Within 60 days of receiving the transaction notice, the Attorney General must inform the transacting parties whether (i) the transaction has been approved, (ii) a waiver from approval requirements has been granted (applicable where the notifying acquiring or affiliating party is located in a rural area and has requested a waiver), or (iii) additional information from the parties is needed before a decision can be made. If additional information is requested, the Attorney General must approve or disapprove the transaction within 45 days of receiving that information. These timelines are subject to various extensions in the discretion of the Attorney General, and timing may be affected further where a public hearing is determined to be necessary.
As proposed, the law would subject California healthcare deals valued at less than $500,000 only to a notice requirement to the Attorney General, not prior written consent. However, the Attorney General may make any transaction subject to the prior approval regime that applies to larger deals.
Potentially Anticompetitive Hospital Chain Conduct
The second part of the bill supplements existing antitrust law to authorize the Attorney General to challenge conduct by “health care systems” with “substantial market power” in any market where the conduct has “a substantial tendency to cause anticompetitive effects” (defined to include “raising market prices, diminishing quality, reducing choice, increasing the total cost of care, or diminishing availability of, or diminishing access to, hospital or nonhospital health care services”). Where the health care system employs exclusive dealing (i.e., an agreement, even if voluntary, requiring a health plan to use its services exclusively) or tying (i.e., an agreement conditioning access to one service on the health plan accepting another service, whether explicitly or implicitly, including through an “economic imperative,” which could encompass attractive package deals), the conduct is presumed to be unlawful.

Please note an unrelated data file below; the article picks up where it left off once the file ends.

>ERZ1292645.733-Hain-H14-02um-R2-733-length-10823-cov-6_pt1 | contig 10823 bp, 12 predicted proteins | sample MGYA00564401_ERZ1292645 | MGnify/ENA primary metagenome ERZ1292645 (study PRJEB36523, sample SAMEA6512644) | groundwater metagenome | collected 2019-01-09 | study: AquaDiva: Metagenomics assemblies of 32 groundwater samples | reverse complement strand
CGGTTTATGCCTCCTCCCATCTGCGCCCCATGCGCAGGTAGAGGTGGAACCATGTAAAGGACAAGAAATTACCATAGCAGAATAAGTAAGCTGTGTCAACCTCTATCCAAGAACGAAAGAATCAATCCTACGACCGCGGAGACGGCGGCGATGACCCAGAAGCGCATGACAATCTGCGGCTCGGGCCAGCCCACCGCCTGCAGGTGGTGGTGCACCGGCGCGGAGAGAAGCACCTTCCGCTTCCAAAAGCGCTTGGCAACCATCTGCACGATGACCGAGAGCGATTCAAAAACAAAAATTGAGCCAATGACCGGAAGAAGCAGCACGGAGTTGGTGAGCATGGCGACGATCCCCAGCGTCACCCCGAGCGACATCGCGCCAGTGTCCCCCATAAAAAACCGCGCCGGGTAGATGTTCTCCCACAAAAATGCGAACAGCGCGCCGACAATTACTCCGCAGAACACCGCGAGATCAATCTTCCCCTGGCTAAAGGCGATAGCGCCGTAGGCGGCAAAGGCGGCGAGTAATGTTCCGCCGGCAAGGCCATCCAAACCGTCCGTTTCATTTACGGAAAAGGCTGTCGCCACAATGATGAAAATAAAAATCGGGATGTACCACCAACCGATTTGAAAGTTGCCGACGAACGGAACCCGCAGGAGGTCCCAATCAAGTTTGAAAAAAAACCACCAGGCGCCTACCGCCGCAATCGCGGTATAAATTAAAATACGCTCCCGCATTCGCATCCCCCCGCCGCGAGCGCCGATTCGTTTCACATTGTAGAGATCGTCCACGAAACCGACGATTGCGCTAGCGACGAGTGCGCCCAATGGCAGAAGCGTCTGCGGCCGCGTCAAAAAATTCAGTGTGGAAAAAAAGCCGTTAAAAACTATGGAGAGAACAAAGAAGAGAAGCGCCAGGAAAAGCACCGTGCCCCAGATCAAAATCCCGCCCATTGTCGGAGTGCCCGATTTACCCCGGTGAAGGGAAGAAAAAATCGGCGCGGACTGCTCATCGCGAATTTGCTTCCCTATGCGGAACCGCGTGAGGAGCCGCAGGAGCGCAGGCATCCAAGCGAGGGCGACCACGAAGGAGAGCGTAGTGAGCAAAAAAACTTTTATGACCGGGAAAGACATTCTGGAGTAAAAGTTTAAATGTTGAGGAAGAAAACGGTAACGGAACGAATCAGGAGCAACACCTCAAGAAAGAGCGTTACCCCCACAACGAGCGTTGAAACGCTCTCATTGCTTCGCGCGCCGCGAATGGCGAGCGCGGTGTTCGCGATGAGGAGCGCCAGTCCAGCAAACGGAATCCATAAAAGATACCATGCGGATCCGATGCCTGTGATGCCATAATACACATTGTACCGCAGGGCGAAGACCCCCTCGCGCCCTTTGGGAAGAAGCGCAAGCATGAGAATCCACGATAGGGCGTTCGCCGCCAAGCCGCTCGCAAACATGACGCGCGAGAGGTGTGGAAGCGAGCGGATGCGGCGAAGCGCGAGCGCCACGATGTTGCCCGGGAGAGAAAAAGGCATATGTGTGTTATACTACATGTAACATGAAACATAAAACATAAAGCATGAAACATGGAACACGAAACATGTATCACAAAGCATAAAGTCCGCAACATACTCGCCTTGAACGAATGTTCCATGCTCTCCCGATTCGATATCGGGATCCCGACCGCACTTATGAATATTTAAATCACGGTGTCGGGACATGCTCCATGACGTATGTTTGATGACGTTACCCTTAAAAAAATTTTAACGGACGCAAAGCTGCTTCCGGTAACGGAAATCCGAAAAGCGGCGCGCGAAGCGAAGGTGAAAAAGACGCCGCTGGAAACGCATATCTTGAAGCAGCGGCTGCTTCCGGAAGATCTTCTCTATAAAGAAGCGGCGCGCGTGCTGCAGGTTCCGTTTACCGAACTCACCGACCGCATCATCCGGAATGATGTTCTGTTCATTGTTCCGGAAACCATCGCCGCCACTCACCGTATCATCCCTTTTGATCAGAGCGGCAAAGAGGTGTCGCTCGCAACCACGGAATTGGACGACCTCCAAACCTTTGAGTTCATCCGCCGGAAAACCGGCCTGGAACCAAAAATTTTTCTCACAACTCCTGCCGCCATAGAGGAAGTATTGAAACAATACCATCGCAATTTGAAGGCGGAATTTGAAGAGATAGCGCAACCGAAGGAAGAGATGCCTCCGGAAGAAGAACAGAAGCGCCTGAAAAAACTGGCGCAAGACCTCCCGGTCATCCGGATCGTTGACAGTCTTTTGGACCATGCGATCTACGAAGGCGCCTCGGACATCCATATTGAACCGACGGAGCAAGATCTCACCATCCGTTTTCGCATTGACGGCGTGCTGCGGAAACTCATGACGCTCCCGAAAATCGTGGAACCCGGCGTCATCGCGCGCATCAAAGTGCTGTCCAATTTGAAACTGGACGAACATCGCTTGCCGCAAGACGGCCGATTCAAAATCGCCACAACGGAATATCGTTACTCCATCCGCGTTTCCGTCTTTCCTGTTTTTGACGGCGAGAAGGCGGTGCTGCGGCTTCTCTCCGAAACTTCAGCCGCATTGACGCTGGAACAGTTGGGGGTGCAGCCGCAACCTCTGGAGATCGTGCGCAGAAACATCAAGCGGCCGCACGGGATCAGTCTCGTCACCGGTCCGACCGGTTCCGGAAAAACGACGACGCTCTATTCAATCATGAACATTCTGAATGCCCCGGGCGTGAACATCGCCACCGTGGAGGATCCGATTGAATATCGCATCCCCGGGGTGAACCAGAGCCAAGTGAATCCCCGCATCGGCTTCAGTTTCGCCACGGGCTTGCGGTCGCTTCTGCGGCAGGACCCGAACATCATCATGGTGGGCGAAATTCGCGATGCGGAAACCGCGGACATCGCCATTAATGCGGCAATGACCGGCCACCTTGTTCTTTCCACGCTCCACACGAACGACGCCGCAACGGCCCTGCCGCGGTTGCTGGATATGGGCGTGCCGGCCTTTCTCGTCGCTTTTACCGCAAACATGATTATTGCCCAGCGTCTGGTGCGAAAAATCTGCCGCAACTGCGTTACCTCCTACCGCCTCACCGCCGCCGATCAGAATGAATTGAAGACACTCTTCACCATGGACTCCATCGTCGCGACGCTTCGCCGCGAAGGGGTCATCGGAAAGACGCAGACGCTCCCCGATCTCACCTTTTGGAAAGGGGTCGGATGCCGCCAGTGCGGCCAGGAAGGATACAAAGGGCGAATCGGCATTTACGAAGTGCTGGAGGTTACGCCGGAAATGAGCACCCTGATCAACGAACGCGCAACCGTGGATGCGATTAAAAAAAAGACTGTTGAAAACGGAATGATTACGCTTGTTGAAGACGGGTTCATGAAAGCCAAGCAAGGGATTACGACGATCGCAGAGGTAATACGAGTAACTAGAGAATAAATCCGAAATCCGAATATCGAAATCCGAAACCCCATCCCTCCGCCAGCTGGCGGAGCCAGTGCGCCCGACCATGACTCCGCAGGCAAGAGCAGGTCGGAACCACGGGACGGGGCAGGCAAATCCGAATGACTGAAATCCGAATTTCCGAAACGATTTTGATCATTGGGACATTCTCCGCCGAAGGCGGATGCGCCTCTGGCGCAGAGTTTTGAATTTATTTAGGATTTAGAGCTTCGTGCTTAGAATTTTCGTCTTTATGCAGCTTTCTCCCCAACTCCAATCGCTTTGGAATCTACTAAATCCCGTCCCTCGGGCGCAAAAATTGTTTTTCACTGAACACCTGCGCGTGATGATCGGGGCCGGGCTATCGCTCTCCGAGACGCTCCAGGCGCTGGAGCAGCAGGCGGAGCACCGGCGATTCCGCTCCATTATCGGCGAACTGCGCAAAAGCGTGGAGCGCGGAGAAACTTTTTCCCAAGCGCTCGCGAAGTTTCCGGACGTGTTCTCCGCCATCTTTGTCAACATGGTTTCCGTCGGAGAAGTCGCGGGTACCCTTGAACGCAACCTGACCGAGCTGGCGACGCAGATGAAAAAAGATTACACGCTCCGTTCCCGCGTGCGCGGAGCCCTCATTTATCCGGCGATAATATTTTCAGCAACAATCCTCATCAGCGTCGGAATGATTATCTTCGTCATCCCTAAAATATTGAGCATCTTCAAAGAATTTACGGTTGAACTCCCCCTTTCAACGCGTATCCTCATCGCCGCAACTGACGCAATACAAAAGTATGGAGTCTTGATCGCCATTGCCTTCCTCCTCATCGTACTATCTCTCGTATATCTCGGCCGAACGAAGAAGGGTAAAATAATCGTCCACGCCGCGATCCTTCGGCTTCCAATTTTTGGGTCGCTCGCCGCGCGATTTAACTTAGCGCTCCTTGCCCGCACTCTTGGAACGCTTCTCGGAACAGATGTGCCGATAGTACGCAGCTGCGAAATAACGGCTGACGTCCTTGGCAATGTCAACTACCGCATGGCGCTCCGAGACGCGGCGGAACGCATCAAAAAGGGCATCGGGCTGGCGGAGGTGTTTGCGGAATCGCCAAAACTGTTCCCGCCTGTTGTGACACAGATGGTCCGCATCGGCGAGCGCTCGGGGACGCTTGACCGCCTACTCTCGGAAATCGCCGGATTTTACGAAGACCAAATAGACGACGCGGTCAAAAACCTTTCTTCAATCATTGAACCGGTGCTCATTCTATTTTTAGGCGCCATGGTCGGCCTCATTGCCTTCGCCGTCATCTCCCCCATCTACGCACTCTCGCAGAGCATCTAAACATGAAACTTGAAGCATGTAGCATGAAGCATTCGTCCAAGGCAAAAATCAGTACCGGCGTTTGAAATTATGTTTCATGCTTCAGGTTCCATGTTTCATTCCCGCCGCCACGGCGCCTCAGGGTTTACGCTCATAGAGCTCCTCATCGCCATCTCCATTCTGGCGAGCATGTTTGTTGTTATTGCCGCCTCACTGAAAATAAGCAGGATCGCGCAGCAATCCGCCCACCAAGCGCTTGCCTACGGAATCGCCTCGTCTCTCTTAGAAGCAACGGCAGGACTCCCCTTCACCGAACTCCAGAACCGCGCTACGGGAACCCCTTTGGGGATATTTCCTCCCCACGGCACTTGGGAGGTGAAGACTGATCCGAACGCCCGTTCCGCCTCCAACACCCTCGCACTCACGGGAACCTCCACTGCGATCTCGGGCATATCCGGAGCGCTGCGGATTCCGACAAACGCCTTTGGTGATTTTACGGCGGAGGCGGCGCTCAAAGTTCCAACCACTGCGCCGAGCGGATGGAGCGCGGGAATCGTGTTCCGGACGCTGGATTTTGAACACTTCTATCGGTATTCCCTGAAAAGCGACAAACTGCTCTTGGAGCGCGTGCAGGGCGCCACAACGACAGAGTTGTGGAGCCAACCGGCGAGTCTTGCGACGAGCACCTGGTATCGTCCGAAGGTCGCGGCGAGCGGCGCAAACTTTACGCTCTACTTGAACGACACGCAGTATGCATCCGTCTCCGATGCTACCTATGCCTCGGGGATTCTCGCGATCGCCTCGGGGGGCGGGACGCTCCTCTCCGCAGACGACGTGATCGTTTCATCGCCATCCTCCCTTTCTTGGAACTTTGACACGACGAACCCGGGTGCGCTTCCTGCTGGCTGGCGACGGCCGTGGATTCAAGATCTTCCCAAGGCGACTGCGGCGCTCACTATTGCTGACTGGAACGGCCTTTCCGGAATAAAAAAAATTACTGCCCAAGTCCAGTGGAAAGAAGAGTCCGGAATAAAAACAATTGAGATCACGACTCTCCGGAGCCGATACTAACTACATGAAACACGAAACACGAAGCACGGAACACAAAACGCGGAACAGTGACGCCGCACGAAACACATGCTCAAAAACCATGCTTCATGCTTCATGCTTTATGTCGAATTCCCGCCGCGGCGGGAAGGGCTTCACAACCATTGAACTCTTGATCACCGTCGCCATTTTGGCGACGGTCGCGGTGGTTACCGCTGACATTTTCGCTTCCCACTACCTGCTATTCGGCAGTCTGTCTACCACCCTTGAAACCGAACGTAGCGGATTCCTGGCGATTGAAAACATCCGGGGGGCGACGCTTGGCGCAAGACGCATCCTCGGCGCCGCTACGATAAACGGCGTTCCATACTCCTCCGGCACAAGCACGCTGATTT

The Attorney General would be authorized to seek civil fines for violations, set at the greater of $1 million or twice the gross gain to the healthcare system or gross loss to any other party. In addition, courts would be required to award the state three times the total damages sustained; costs, including attorneys’ fees; and interest.
The anticompetitive competition portion of SB-977 appears to be meant to address some of the conduct the Attorney General and a class of private plaintiffs took on in their recent class-action antitrust suit against Sutter Health, in which they contended that Sutter used its hospitals’ power in some local markets to force health plans to accept terms for other Sutter hospital and non-hospital providers that they would not have accepted in a freely competitive market. The bill’s prohibitions, however, apply effectively to virtually all hospital chains and create a strong presumption of illegality whenever such hospital chains that have market power anywhere enter into exclusive deals and bundled agreements, even as to agreements that might benefit health plans and their customers.
New Health Policy Advisory Board
SB-977 contemplates formation of a “Health Policy Advisory Board” to provide guidance to the Attorney General in evaluating healthcare markets in California, including on the state of competition. The board members would include various healthcare industry stakeholders (e.g., representatives from healthcare systems, healthcare providers, health plans, employers that purchase healthcare services, and union representatives). The bill permits the Attorney General to request and consider the board’s comments and recommendations on acquisitions and affiliations that are under review.